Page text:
Re: Monty Python Thread
Posted: Wed Oct 30, 2019 6:59 pm
Despite other quibbles I'm impressed with the completeness of the BFI Do Not Adjust Your Set DVD. There is plenty of audio from otherwise lost episodes, photo galleries, an hour of Bonzo Dog interviews, direct links to most Bonzo Dog songs ...
There are, of course, several episodes on this release that weren't on the previous one, some of which weren't otherwise circulating. So we see a performance of Jollity Farm in the pilot, Ali Baba's Camel, two performances of I'm the Urban Spaceman, and the expected By a Waterfall and Beautiful Zelda, as well as three Gilliam animations on film.
Picture quality on the Beautiful Zelda episode is unexpectedly high, as the master tape seems to have survived. We had seen clips of it in this quality previously.
Do Not Adjust Your Stocking, surprisingly, is lower quality, seemingly surviving on some sort of smudgy videotape. It looks, in fact, uncannily like the bootlegs that have been circulating all these years, Which I had blamed on their VHS nature rather than the quality of the source material.
Episode 4 with Ali Baba's Camel has also survived on some sort of home-recorded (?) videotape. We'd discussed this previously when some clips leaked, but to my eye, the DVD version looks compromised somehow. Both this and Stocking show signs of running at 50 frames per second. But Episode 4 with Ali Baba's Camel looks sort of like it was badly resized digitally somehow. As if you had a lower resolution (or NTSC) transfer, and resized it without regard for its interlacing. I can't be sure, although with today's tools this could theoretically be improved by shrinking it further and upscaling from that. It is by nature lower quality source material so maybe this is the best they could do.
All the other episodes are from film and as expected. It's very much what people were expecting from the 2005 release of these episodes and didn't get, since they were only available as an NTSC conversion. This is the first clean PAL release of this material, and it otherwise looks much the same.
Re: Monty Python Thread
Posted: Sat Nov 02, 2019 12:02 am
The Do Not Adjust Your Set BFI DVD contains just under an hour of audio from otherwise missing episodes, mostly from the second series on Thames. As with the two surviving Thames episodes, the second series material here has a somewhat more "adult" feel, working as a precursor to Monty Python, albeit with an audience of rowdy children. It's well worth the listen.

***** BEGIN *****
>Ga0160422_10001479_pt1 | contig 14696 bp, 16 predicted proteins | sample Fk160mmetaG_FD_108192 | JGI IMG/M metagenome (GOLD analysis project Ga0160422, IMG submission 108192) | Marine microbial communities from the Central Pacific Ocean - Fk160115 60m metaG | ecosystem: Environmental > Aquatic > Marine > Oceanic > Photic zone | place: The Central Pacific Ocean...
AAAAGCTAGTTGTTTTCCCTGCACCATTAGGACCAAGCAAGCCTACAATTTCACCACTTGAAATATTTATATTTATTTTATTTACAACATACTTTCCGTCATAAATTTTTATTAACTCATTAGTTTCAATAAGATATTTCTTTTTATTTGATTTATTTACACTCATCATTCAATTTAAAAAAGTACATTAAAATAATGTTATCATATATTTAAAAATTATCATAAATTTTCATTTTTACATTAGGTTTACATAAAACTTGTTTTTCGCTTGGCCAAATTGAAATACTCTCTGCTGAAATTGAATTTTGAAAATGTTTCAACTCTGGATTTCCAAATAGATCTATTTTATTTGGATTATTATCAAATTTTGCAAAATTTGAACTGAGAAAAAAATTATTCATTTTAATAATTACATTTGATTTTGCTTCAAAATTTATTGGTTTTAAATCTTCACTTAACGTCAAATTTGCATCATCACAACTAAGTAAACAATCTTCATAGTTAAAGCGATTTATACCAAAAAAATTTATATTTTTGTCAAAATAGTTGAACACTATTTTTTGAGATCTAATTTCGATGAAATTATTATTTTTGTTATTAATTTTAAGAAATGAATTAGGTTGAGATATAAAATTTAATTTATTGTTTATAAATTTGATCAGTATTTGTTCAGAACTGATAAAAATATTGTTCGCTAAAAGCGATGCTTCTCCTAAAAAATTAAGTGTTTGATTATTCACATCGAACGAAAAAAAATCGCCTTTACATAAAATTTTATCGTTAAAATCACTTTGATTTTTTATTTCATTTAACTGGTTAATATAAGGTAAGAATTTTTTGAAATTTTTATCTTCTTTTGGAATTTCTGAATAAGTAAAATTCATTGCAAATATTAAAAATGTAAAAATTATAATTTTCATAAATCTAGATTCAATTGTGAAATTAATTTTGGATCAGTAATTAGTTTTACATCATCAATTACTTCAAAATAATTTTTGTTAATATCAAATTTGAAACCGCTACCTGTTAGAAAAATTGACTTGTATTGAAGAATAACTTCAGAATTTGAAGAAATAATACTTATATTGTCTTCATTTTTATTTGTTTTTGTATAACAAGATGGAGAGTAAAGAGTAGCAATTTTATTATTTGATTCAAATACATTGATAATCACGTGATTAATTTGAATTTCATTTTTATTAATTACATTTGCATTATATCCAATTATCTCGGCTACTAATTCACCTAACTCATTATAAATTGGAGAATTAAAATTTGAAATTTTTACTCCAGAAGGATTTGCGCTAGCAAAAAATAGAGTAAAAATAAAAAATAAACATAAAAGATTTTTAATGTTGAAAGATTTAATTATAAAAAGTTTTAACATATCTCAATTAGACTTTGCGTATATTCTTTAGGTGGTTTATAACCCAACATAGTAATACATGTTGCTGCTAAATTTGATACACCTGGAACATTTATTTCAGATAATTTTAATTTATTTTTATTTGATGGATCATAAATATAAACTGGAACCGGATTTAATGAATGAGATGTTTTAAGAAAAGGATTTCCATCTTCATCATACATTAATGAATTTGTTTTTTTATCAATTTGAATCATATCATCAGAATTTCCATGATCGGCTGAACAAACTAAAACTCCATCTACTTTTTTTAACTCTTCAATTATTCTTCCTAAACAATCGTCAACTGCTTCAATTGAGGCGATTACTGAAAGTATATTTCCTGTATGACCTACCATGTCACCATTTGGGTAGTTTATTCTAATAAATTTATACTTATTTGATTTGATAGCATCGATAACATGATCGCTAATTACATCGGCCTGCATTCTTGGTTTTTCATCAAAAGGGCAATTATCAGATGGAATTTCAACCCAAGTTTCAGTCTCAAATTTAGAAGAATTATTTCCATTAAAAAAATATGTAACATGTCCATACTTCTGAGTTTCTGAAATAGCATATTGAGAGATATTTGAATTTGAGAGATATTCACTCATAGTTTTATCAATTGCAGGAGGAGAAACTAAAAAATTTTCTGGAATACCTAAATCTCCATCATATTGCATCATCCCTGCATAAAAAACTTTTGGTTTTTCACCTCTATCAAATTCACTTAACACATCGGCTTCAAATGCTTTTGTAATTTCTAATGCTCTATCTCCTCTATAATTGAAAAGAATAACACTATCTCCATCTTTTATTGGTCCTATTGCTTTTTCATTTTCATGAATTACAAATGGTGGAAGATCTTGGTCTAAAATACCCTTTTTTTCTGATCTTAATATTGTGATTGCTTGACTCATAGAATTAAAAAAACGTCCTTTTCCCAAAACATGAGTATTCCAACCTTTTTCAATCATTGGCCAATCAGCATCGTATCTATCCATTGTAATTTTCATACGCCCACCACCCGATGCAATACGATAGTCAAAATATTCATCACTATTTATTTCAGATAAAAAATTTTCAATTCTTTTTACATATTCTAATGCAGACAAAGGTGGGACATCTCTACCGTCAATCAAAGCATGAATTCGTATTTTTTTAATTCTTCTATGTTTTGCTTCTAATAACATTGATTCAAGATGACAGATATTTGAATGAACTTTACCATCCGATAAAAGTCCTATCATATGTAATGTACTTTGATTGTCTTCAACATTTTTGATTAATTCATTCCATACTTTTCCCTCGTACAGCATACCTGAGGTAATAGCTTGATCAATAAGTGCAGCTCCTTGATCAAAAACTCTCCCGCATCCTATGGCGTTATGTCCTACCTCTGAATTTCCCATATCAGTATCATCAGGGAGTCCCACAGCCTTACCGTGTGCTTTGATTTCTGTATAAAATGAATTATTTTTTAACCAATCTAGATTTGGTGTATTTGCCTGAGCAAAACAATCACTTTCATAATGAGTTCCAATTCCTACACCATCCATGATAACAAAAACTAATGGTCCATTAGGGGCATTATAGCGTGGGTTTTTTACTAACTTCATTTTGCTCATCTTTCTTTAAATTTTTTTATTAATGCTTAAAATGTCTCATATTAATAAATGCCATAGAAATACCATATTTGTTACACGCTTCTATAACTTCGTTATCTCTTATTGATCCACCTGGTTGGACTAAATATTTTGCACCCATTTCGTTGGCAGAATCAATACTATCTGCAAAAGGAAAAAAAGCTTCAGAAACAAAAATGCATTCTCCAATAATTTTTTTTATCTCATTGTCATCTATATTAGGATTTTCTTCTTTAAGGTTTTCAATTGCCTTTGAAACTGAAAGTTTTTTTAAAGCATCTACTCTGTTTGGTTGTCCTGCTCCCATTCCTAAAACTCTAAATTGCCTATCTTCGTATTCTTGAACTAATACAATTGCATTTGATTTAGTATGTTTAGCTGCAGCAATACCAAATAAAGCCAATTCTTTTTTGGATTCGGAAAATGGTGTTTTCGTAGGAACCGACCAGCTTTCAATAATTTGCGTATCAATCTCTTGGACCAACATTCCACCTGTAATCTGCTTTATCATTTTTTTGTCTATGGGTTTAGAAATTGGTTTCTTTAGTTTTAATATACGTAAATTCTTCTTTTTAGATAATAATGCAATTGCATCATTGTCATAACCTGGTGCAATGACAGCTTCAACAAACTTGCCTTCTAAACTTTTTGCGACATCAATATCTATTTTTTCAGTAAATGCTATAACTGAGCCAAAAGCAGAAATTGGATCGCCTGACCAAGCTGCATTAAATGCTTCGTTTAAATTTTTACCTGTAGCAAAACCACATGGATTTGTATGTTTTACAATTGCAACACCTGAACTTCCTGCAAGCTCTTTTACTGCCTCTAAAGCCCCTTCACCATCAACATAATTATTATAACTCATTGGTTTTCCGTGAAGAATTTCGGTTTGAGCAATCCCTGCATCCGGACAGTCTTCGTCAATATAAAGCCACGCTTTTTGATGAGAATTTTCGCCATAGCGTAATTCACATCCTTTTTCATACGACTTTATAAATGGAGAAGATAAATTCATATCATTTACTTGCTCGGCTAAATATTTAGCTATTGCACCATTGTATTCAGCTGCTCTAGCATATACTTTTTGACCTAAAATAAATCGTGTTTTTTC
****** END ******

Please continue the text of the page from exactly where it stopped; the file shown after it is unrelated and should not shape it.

Some of it is structured as a satirical show not unlike The Frost Report and it's not hard to see what John Cleese saw in the series, since they were speaking his language. We also get to hear how the audience responded to one of Terry Gilliam's "Elephants" animations.
The Bonzos appear briefly, introducing themselves at one point. Vivian quotes "The End of the Show" before introducing Larry to sing "Look At Me I'm Wonderful." Urban Spaceman is very briefly excerpted in the series finale, multiple times.
There is a sense here, as in some of the existing episodes like Do Not Adjust Your Stocking, that Eric Idle's monologues don't automatically win the audience over, with a mild tension in the air.
The finale is structured as a clip show (although it almost certainly isn't), looking back on (and jokingly exaggerating) what the series has accomplished. That takes up a good chunk of the space here, as the episode is presented more or less in full.
Do Not Adjust Your Stocking looks uncannily like the old bootlegs, including a big and familiar tape fault when David Jason holds a flower early on. No restoration. If it does still exist on film it's a massive oversight that they didn't retransfer it.
Re: Monty Python Thread
Posted: Sat Nov 02, 2019 1:42 am
Rutland Weekend Television has never been released on DVD. I ran a Monty Python site back in the day, and was for awhile a source of info on the series. It has seemed, for the past 20+ years, that Eric Idle himself isn't interested in the series getting released.
But the bootlegs that have been circulating since about 1999 are about as good as an official release would be.
Ditto Neil Innes' series The Innes Book of Records, which more recently got a limited official DVD release via Neil Innes himself - a sort of "best of" disc, paired with his CD releases of the songs from the series.
The Rutland Dirty Weekend Book is vintage now but not impossible to find.
Idle and Innes have not really gotten along since the 90s (or probably since the 80s), although I was present at a few events around 2003-2005 where Idle was nice to Innes for awhile.
Idle was dismissive of Innes' Rutles reunion Archaeology in 1997. That album was well received, and I think Idle realized to his shock that by distancing himself from it he'd accidentally branded The Rutles an Innes project. Idle tried to walk that back by remastering the 1978 film for DVD (with some changes), and making an unnecessary sequel film (originally called Evolution, released as Can't Buy Me Lunch) which used outtakes from the original film, celebrity interviews and tracks from Innes' Archaeology album. The sequel was not well received.
Idle also released a (not well received and unrelated) album "The Rutland Isles" in 2003 and generally tried to use the "Rutles" and "Rutland" name to retain some ownership over the whole thing.
Innes still tours as The Rutles without Idle's involvement, as he has since the 90s, sometimes with the involvement of John Halsey and Rikki Fataar (and Ken Thornton).